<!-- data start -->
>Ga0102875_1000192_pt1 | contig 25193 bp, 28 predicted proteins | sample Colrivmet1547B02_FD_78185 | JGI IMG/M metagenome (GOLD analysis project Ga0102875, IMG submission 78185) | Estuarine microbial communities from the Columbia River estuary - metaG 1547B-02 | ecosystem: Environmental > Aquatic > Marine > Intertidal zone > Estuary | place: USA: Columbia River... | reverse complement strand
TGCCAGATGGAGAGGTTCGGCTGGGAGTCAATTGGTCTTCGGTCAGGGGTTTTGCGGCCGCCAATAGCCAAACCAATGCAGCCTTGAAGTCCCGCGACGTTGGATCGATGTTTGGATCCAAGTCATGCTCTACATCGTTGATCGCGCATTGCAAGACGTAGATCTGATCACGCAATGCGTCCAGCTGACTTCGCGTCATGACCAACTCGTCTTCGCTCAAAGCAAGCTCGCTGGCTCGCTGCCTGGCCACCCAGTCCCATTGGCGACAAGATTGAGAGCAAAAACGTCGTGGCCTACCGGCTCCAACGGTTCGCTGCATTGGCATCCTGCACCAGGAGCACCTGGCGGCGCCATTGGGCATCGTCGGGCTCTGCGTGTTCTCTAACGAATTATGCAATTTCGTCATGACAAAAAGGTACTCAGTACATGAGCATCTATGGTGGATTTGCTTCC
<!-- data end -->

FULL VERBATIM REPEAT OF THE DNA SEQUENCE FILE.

>Ga0102875_1000192_pt1 | contig 25193 bp, 28 predicted proteins | sample Colrivmet1547B02_FD_78185 | JGI IMG/M metagenome (GOLD analysis project Ga0102875, IMG submission 78185) | Estuarine microbial communities from the Columbia River estuary - metaG 1547B-02 | ecosystem: Environmental > Aquatic > Marine > Intertidal zone > Estuary | place: USA: Columbia River... | reverse complement strand
TGCCAGATGGAGAGGTTCGGCTGGGAGTCAATTGGTCTTCGGTCAGGGGTTTTGCGGCCGCCAATAGCCAAACCAATGCAGCCTTGAAGTCCCGCGACGTTGGATCGATGTTTGGATCCAAGTCATGCTCTACATCGTTGATCGCGCATTGCAAGACGTAGATCTGATCACGCAATGCGTCCAGCTGACTTCGCGTCATGACCAACTCGTCTTCGCTCAAAGCAAGCTCGCTGGCTCGCTGCCTGGCCACCCAGTCCCATTGGCGACAAGATTGAGAGCAAAAACGTCGTGGCCTACCGGCTCCAACGGTTCGCTGCATTGGCATCCTGCACCAGGAGCACCTGGCGGCGCCATTGGGCATCGTCGGGCTCTGCGTGTTCTCTAACGAATTATGCAATTTCGTCATGACAAAAAGGTACTCAGTACATGAGCATCTATGGTGGATTTGCTTCC